There are seven five pin houses locally: Bowlerama Stoney Creek, Bol-O-Drome, Mountain Lanes, Roseland Bowl, Sherwood Centre, University Lanes, and Waterdown Lanes. To be selected to the Hamilton Five Pin Hall of Fame, the criteria is a minimum age of 45, 10 years of service in the association, having won five Ontario Incentive awards, and/or individuals who have shown outstanding abilities as a player or have contributed to bowling as a builder or league executive.
Since 22 men and women were inducted in 2003, another 62 have been honoured. The first class included Bert Adams, Wilf Barlow, Shirley Bedell, Stan Battersby Sr., Dick Brett, Ab Collingwood, Bob Coulter, Susan Davies, Matt Drugan, Ken Edge, Leon Hudecki, Helen MacCallum, Patricia McNeil, Jim Morris, Lloyd Omerod, Edna Rimmer, Ernie Roggie, Myrt Rowell, Fred Smith, Arnold Whitley, Iren Whitley, and Evelyn Wood.
In 2005 another 19 entered the Hall. Cheryl Bates, Harold Buchner, Joanne Campbell, John Conti, Anne Depew, Ron Depew, Tom Dixon, Art Duerksen, Marg Duersken, Norm Macdonald, Terry Macdonald, Bill McIntyre, Marie Neath, Murray Neath, Henry Pachulec, Don Pratt, Claire Stringer, Karen Wessner and Priscilla Young.
In 2007 the membership grew by 20 for a total of 61 as Mike Bates, Carm Boccaccio, Alex Brown, Bill Ciach, Geoff Dunn, Tom Falletta, Earl Gallagher, Cas Hollick, Don Hyatt, Marlene Hyatt, Betty Jones, Doreen Jones, Bill Korz, Glad Lenz, Pat Mahoney, Chester Pintwala, Ray Schroeder, Joe Siepi, Josie Tuck, and Ian Wilson were proud of the honour.
Three years passed before Jan Askin, Al Beringer, Dan Beringer, Rhonda Depew, Neil Gallant, Mary Osler, Don Russell, Larry Russell, Loretta Smith, Henry Tratch, Wayne Webb, John Willock, Gord Winger, Sharon Worron, and Gene Yucura said hello in 2010.
The smallest group was this year when Harold Elford, Elsie Hodgson, Gord Marsh, Ron Upson, Guy Vernon, Connie Dreher-Ward, Doug Whitfield, and Marilyn Worron made the total 84. Ciach and Coulter are in both the Five and Ten pin halls of fame.
Coulter and the late Dick Brett were long time bowling writers for the Hamilton Spectator. Back in the 1950s, Brett wrote a bowling column almost every day. Coulter started out with a column a week, later reduced to once every two weeks. His first column, dated March 12, 1975 was about local bowlers seeking titles in various tournaments. His second column a week later mentioned Ken Preece rolling 11 strikes in a row for a 440 game at Westdale Lanes and Lynn Bennett stroking a 425 at Bowlero Lanes. In column three, two more 440s by Keith Rowland at Waterdown Lanes and Tony Vigna at Westdale Lanes. For Coulter’s first three columns, he reported on three men who started with 11 strikes before missing perfection for 440s.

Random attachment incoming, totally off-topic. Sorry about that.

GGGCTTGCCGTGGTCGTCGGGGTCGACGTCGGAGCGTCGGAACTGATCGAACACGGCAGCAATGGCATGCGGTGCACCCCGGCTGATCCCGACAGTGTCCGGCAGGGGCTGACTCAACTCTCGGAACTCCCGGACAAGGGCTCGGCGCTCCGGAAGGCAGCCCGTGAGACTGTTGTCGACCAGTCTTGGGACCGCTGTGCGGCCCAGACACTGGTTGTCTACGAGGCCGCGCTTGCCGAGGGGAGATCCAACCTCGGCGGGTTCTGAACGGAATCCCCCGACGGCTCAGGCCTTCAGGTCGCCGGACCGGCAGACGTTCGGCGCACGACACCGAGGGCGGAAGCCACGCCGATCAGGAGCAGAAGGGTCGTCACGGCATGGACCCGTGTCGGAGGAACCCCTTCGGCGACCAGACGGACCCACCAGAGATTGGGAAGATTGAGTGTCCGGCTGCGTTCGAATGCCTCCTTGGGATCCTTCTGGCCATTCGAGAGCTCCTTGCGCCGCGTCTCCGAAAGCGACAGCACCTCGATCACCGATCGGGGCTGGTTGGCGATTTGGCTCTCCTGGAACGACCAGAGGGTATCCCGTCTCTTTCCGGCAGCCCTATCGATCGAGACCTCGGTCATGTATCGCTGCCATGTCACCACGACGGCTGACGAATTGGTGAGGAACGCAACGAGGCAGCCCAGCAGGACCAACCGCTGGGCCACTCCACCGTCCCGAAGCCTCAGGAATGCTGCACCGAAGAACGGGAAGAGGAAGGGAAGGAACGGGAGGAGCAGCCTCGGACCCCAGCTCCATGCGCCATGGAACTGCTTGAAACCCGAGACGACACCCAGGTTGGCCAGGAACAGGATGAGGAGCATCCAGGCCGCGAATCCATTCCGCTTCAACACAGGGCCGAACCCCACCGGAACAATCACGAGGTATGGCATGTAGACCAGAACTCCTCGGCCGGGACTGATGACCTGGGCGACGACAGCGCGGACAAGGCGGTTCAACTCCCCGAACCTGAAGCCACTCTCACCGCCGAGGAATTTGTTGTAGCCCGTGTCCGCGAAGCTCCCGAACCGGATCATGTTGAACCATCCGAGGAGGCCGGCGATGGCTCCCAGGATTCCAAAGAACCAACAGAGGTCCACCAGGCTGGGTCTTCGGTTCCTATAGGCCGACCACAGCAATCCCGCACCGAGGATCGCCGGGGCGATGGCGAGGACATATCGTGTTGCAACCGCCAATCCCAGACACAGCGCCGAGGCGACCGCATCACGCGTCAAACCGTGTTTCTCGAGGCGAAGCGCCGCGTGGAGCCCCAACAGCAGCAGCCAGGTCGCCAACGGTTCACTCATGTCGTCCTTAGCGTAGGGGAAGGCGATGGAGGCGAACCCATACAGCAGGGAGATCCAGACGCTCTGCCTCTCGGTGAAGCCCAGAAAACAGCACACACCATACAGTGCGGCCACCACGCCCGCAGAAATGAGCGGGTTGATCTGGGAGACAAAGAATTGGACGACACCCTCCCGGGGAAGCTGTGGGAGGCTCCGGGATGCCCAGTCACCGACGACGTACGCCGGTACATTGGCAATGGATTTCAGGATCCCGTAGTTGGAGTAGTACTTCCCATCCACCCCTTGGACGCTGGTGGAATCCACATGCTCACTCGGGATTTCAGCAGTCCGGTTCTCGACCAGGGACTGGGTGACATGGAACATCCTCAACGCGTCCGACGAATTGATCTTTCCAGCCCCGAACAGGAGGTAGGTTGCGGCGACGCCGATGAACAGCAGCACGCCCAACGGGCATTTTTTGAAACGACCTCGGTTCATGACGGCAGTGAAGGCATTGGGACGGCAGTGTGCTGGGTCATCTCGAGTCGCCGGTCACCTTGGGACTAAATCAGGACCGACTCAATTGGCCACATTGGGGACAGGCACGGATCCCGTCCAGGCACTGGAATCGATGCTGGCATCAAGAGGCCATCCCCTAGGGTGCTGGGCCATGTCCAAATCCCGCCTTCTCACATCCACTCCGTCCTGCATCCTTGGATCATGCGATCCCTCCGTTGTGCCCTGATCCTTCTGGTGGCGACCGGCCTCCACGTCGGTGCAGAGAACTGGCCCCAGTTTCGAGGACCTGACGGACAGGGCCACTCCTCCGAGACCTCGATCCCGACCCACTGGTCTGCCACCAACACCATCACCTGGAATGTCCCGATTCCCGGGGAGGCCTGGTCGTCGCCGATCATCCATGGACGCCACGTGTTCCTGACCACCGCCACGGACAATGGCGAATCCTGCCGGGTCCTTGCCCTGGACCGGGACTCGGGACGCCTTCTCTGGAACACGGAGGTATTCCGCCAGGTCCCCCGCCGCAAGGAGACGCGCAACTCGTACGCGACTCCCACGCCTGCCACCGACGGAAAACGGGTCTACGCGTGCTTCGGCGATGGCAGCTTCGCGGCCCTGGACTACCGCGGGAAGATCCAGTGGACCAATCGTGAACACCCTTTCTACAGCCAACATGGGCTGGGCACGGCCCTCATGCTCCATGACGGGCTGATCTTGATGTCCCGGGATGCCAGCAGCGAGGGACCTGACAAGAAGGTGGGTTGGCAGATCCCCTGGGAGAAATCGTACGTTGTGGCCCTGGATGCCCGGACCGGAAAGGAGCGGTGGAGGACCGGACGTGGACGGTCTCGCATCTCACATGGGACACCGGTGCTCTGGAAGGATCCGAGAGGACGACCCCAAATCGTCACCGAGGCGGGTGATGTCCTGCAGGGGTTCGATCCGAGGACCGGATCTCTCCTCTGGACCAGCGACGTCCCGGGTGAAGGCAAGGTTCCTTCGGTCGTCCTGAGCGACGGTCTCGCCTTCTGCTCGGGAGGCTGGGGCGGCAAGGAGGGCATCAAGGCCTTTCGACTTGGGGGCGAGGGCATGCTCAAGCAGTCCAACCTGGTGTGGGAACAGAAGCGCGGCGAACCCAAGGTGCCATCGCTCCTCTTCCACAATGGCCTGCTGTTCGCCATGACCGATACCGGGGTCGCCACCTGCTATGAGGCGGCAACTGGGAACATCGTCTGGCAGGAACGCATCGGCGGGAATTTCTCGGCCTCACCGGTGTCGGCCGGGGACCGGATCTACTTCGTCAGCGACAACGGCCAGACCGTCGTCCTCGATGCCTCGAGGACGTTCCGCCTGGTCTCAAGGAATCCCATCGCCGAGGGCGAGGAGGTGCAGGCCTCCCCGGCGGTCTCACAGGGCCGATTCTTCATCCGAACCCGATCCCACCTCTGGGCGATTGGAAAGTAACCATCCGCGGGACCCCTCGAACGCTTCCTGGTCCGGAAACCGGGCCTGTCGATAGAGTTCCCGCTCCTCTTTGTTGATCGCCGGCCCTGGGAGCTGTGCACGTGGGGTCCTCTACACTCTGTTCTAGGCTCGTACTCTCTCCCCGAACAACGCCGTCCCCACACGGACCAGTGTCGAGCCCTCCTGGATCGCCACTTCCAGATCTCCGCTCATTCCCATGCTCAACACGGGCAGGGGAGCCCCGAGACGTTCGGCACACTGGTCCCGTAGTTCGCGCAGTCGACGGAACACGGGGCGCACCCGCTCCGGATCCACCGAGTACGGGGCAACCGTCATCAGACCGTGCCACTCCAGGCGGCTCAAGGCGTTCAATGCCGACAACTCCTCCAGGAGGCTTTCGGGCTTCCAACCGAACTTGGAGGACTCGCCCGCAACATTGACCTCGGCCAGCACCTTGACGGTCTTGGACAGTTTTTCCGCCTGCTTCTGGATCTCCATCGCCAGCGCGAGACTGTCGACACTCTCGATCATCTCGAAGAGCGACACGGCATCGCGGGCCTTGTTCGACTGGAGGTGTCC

This past week, Hamilton has lost two prominent Hamilton bowlers. On the five pin side, Irene Whitley who was inducted into the hall 2003, and Carol Renn, a tenpin bowler for 50 years, passed away with husband, Gary, by her side. She started at Queenston Bowl, by the newly named Tommy Grant east end traffic circle. The 10 lanes were in operation for almost 30 years, before closing in the late 1980s.
HAMILTON BOWLING TRIVIA
In November 1975…
- Burlington Bowl opened with 36 lanes with top U.S. bowlers Judy Souter and Vesma Grinfields and top Canadian bowlers Ray Mitchell and Blondie Robinson in attendance. It later expanded to the current 48 lanes.
- John Millar bowled out a 450 at Eastdale Lanes.
- Mary Fletcher rolled 162, 185 and a near perfect 448 at Sherwood Lanes. Her sister-in-law is Vera Ward.
- Dorothy Green represented Canada at the World’s Open Tournament in Baltimore, Maryland.
- When Bill Ciach rolled a 450 in 1976, his games were 208, 253 and 450 for a 911. His highest previous game was 440.